MOVIE OF THE WEEK April 23, 2021: TOGETHER TOGETHER

The romantic comedy gets a power up in Nikole Beckwith’s effortlessly charming Together Together. Ed Helms is surprisingly lovable and charming as Matt, a single 40-something ready to take the next step in his life: fatherhood. Rather than keep searching for the perfect someone, he opts to go at it alone with the help of a surrogate. Enter Anna, Patti Harrison, a young woman looking to get her life back on tack and she sees surrogacy as a way to get there. What begins as a transactional relationship soon turns into a beautiful and all too real story of friendship and sacrifice. Beckwith’s script is smart and often drifts into too-close-for-comfort reality and its gorgeously brought to life by Helms and Harrison.

Read more

Maria Sødahl on HOPE, Survival and Filmmaking – Loren King interviews

With her stunning drama Hope, Norwegian writer/director Maria Sødahl artfully uses a woman’s cancer diagnosis as the portal though which she examines nothing less than life, loss, marriage and mortality. Hope is deeply personal: Sødahl’s own cancer diagnosis forced her to take a nine-year hiatus from filmmaking after her acclaimed debut, Limbo, set in 1970s Trinidad. About four years ago, as Sødahl found herself ready to write again, her life-altering experience was something she simply could not avoid exploring in a script.

Read more

HOPE – Review by Diane Carson

Norwegian director Maria Sødahl’s autobiographical film Hope sounds, at first glance, potentially off-putting. Instead, embrace this jewel. Anja Richter, a middle-aged dance choreographer, returns to Oslo from a successful performance in Amsterdam, pleased with reviews. But something feels off, just not right. Anja’s dizzy and has trouble seeing clearly even with her glasses. An MRI will confirm her suspicion.

Read more

TOGETHER TOGETHER – Review by Susan Wloszczyna

Think of Nikole Beckwith’s rather off-beat and charming maternity comedy Together Together as Knocked Up for the enlightened era of wokeness. Instead of two strangers whose drunken one-night stand ends in a pregnancy, we are presented with what is known as a gestational surrogate who agrees to carry a single 40-something man’s baby so that she can finally afford to attend college.

Read more

MOVIE OF THE WEEK April 16, 2021: HOPE

Maria Sodhal follows up 2010’s Limbo with another quiet yet powerful exploration of relationships under pressure; in this case, a shocking cancer diagnosis. Andrea Braein Hovig and Stellan Skarsgaard put in sterling performances as the long-term couple whose stale relationship is shaken up by the terminal illness. Writer/director at Sodhal – who drew on her own experiences – eschews overwrought melodrama and obvious emotional cues in favour of deeply felt observation, and delivers a film of raw realism and genuine humanity.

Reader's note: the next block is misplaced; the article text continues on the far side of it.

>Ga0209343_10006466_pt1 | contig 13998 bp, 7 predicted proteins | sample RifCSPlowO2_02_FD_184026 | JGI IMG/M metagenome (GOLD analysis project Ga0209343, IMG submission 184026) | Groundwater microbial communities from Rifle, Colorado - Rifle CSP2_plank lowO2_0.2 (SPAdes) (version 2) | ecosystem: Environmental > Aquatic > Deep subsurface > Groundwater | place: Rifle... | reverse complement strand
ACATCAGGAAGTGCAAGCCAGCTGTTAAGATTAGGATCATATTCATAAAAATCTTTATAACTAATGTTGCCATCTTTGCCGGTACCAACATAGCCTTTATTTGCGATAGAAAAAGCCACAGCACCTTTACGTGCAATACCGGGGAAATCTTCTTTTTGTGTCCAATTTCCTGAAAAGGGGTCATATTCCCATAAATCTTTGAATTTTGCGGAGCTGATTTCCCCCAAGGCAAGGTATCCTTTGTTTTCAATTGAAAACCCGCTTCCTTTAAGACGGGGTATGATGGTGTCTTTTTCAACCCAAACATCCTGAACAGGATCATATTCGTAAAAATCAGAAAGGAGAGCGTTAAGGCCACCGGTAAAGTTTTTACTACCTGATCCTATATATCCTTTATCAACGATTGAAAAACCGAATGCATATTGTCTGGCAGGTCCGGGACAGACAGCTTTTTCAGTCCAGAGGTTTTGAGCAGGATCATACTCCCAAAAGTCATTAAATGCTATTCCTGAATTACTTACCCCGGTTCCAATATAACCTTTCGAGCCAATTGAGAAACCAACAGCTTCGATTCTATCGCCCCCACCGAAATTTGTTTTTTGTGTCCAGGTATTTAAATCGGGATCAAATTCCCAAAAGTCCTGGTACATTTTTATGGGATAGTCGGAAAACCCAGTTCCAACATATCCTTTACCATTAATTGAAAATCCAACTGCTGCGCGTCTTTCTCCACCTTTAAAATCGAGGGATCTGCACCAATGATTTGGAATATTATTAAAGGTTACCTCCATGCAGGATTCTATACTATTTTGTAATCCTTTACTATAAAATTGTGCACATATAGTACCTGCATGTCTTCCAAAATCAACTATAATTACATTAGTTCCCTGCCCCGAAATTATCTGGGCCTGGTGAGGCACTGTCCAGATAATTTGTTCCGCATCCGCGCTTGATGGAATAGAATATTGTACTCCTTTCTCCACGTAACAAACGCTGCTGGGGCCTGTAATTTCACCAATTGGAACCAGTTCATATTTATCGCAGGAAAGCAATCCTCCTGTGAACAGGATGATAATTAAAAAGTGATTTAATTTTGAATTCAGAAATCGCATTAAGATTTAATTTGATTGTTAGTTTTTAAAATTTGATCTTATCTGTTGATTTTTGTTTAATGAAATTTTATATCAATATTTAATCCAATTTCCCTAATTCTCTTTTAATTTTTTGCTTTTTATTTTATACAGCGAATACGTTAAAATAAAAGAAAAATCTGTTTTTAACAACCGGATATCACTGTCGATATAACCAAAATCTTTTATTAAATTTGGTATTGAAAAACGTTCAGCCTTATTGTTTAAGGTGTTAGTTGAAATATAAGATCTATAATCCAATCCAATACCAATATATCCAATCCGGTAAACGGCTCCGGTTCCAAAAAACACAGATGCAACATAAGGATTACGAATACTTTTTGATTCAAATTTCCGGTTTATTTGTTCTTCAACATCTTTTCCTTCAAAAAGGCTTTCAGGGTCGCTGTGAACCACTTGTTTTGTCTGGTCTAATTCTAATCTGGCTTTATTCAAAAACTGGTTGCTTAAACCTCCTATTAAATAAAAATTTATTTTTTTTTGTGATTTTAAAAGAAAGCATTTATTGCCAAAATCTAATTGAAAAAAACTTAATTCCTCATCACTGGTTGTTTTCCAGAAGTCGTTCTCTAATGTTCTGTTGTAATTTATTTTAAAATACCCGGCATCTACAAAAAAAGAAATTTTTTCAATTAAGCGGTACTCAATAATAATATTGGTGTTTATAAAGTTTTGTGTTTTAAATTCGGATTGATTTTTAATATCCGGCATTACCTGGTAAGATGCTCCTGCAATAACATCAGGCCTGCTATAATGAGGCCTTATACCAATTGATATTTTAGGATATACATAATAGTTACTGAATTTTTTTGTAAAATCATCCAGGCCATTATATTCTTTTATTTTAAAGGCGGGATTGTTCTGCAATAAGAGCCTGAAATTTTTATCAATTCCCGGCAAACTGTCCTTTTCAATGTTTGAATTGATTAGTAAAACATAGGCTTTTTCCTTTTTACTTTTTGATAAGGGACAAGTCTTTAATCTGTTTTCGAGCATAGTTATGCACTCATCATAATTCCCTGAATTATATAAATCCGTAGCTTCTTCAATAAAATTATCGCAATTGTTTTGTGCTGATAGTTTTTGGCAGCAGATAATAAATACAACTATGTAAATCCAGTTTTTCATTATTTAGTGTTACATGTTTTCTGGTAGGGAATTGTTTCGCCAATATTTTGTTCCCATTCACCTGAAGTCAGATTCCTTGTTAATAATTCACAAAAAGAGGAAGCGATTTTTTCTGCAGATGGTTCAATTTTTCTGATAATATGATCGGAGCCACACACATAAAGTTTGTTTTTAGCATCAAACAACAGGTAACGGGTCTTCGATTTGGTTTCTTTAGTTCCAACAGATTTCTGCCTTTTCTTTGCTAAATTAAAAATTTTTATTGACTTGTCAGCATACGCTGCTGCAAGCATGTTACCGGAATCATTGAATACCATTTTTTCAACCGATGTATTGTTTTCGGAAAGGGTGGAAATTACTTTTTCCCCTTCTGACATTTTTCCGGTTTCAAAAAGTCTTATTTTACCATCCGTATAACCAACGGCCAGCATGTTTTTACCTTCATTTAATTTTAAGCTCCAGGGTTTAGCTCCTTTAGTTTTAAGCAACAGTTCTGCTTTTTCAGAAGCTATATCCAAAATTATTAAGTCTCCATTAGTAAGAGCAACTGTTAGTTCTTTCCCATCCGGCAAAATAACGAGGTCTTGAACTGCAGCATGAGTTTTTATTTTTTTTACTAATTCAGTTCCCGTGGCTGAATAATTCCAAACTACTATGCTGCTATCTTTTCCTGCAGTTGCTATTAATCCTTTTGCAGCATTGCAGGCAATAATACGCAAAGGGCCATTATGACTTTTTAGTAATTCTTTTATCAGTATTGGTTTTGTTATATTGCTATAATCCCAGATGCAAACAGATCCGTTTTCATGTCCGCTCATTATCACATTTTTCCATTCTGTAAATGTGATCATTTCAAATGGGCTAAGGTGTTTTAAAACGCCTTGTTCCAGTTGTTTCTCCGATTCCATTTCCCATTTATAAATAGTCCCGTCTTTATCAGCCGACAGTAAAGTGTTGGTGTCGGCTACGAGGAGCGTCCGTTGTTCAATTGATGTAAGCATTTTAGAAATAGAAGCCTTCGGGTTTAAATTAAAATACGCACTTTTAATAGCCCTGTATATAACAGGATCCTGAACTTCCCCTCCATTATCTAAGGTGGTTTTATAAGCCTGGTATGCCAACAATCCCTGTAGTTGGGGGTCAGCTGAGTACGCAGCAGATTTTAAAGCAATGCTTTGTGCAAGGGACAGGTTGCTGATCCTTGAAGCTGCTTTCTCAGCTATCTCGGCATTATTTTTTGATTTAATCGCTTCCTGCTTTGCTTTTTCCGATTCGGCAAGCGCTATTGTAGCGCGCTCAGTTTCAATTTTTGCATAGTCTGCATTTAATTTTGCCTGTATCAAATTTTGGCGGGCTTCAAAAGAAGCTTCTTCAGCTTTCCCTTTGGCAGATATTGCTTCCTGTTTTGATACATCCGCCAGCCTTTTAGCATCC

Read more

SLALOM – Review by Diane Carson

In her impressive debut feature, co-writer/director Charlène Favier daringly tackles the abhorrent sports coaches who sexually abuse their talented athletes. Zeroed in on ski trainer Fred and his most promising student, Lyz Lopez, Slalom makes a strong statement, addressing the victimization head on without ever exploiting the repulsive interaction with titillating moments, as too often happens with molestation stories.

Read more

HOPE – Review by Loren King

It takes remarkable insight and confidence to create a devastating portrait of a marriage inside a film about a woman facing her own mortality. That’s what writer/director Maria Sødahl does with searing Hope, Norway’s entry for this year’s Best International Feature Film Oscar. The film is so specific in its truthfulness that it isn’t a surprise to learn that it’s based on Sødahl’s own experience of a terminal cancer diagnosis that led to a nine-year hiatus from filmmaking. Of course, personal experience doesn’t always translate into art but in this case, it does.

Read more

HOPE – Review by Leslie Combemale

Norwegian Oscar submission Hope (original title Håp) is a relationship movie about messy, committed love. Though the film is centered on someone struggling with cancer, writer/director Maria Sødahl doesn’t create a shiny, Hollywood ‘cancer film’. She reveals many aspects of what it’s like to face mortality, from the perspective of a woman and mother, as well as from those standing by, like the children and the partner who love her, and does so with such truth, that the film will resonate with a wide variety of viewers. The film will also resonate with most who are in or have had long term relationships, which often involve complications, resentments, and the experience of repeatedly falling out of and back into love.

Read more

HOPE – Review by Susan Wloszczyna

It takes some cinematic guts for a filmmaker to base a movie on their own harrowing encounter with a terminal cancer diagnosis that eventually led to a nine-year hiatus from their craft. With Hope, Norwegian writer/director Maria Sodahl doesn’t just make a comeback, but she also delivers a no-holds-barred accounting of a relationship of an unmarried couple with six children of various ages between them whose romantic inclinations have grown stale as the pair focus on their own creative pursuits.

Read more

SLALOM – Review by Loren King

Slalom is one of the best of many recent strong films — Promising Young Woman, The Assistant, Groomed and Athlete A among them — that fit under the #metoo umbrella as they examine young women and girls exploited and harassed by predatory men. With its assured tone and sharp visual style, Slalom is a realistic coming of age film with a contemporary bite. It is a remarkable debut feature from French director and co-writer Charlene Favier that unwinds like a tightly balled fist.

Read more